Tuesday, February 20, 2007

Apex development and construction news

The Town of Apex publishes a newsletter occasionally called Changing Times. It covers new stores and businesses under development in town zoning areas, changes to roads and other items of interest. It's a good document that reviews what's happening around the town but unfortunately the town is a bit slow to publish new releases on a regular basis. Read the latest issue...

There's also a nice development map that shows current zoning and development locations under consideration. When you click on the link and view the PDF map you will need to zoom in to see details of a given area, then click on a number link to pull up a detailed map of that area. You can move around and find most sites currently planned or in development.

If you go to the Apex website you can also find news about town activities, board of commissioners meetings, zoning activities, building guidelines, etc.

Monday, February 19, 2007

Apex main street starts to grow

Downtown Apex is moving into the modern age. A plan has been put forth to take down an old downtown building and build a four story "high rise" building right in the middle of downtown. While this has been resisted in the past, if the town Board of Commissioners approve this plan it could let the town actually start expanding and move into the modern age with new architecture.

Last year town officials hosted a meeting at the town hall showing how planners wanted to keep the downtown area looking as it was since the town began many years ago - all building must keep the look and feel of the old style buildings and any construction should be planned to let structures follow the style of the old downtown appearance. Most likely the new building would conform to this idea but would offer more flexible use incorporating newer mixed-use planning.

The following February 19, 2007, article from the News and Observer describes a plan to replace one of the old buildings with a modern structure offering first floor store condos, second floor office condos and loft style residential condos on the top two floors...

News and Observer
February 19, 2007
Jack Hagel, Staff Writer

The big-building bug has come to Apex. Local entrepreneur Steve Adams says he wants to tear down a wilting two-story at 123 N. Salem St. to make way for "downtown Apex's first skyscraper."

Sure, this cloud-picker won't rival the height of the 32-story RBC Plaza being built in downtown Raleigh. It won't even climb as high as the parking deck of the 42-story Soleil Center planned next to Crabtree Valley Mall.

But at four stories, it will tower over most other buildings in the center of Apex, a western Wake town.

Preliminary plans call for a 13,548-square-foot building with seven underground parking spaces; four ground-floor retail condos ranging from 650 square feet to 950 square feet; and 3,600 square feet of office condos on the second floor.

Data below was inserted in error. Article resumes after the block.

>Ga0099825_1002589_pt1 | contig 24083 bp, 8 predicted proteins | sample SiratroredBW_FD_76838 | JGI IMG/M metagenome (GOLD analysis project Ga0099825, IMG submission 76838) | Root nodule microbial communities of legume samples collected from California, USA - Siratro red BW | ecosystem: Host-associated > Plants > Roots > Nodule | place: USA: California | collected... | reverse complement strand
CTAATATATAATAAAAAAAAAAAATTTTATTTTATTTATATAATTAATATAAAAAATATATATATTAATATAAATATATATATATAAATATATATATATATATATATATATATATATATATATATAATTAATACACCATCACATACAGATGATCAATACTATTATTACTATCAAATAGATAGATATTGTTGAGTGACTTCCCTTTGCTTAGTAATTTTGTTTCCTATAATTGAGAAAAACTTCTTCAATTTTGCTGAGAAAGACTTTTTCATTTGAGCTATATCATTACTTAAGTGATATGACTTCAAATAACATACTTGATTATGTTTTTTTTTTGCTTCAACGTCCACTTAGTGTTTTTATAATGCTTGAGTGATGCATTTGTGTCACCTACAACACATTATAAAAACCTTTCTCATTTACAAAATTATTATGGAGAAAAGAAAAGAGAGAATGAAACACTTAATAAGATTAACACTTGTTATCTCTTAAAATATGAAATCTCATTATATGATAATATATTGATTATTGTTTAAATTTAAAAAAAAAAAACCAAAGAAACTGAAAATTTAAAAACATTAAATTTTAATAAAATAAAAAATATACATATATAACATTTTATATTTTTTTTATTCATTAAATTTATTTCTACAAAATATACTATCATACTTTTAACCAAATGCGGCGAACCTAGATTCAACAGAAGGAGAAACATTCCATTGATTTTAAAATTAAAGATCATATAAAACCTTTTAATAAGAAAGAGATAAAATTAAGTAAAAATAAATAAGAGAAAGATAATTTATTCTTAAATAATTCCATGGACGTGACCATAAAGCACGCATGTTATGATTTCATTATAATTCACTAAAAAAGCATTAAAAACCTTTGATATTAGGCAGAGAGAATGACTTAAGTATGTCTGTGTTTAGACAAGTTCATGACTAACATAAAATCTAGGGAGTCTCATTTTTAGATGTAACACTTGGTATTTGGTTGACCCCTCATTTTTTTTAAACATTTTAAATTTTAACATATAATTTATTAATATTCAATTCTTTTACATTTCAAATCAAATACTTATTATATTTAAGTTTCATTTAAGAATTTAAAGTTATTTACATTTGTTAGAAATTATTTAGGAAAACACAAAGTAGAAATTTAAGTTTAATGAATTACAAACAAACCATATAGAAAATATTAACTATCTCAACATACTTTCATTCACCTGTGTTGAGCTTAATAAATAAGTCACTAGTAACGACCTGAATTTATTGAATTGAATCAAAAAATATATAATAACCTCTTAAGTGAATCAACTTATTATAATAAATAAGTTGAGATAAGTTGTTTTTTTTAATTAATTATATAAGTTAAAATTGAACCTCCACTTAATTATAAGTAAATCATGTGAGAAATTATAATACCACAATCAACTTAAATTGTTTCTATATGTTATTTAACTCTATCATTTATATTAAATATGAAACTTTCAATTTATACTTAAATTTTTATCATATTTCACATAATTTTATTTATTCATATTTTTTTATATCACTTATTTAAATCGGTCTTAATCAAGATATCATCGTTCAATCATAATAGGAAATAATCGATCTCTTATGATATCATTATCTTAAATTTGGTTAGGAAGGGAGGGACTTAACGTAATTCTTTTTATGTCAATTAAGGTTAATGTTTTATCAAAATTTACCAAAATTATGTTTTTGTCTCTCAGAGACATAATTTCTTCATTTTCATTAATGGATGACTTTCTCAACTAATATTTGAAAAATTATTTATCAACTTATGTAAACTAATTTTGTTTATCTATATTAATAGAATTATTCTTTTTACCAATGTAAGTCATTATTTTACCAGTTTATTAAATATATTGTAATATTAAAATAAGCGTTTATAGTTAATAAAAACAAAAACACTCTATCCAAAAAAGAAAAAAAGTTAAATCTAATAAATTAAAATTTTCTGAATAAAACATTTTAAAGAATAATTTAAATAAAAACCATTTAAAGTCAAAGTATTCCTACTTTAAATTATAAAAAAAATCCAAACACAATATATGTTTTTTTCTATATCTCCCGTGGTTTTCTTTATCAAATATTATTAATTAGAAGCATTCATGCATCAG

The top two floors would consist of six two-story, loft-style residential condominiums starting in the low $200,000s.

And because of Apex's high elevation (hence the name) -- and because of the town's lack of tall buildings -- some of the the residences will feature views of Jordan Lake miles in the distance, Adams says.

It's the latest sign of renewal in the 134-year-old railroad town. There were 28,551 people living in Apex in 2005 -- almost a sixfold increase from 1990, according to census estimates. And the growth has awakened downtown Apex.

"It's not like it's just a series of antique shops, like it used to be, where you go in and see someone else's junk," Adams says. "There's some really cool, unique retail here.

"It's almost like another Glenwood South, when you consider the potential."

As Raleigh's entertainment district did years ago, Apex's downtown has sprouted art galleries, restaurants and bakeries -- even a day spa -- during the past year.

Adams himself has been part of the upswing.

In August 2005, he converted an old hardware store at 126 N. Salem St. into the Peak City Grill & Bar. He also carved offices out of the top floor.

Adams still needs town approval to start his new project. He hopes to begin building by June and to wrap up a year later.

If his $1.5 million plan is a success, he'll make a lot. But he may not have the distinction of the tallest building in the town that bills itself as "the peak of good living."

The proof is just one block over, Adams explains. The Baptist church is probably taller -- "if you count the very tip-top of the steeple."

Sunday, February 18, 2007

Apex Historical Society - visit the site

For a glimpse into the past of the town of Apex, NC, check out the Apex Historical Society. It's the local organization that provides a look into how the town was in years past and offers occasional public lectures about various topics relating to the people, events and historic structures around town.

The society has restored the Maynard-Pearson House (pictured at left) and uses it for its meetings and public tours on Olive Chapel Road west of town. A calendar of events is posted on the website listing dates of events and meetings.

The historical society has regular events, many open to the public - see calendar on website for details. Special tours can be arranged by contacting board members.
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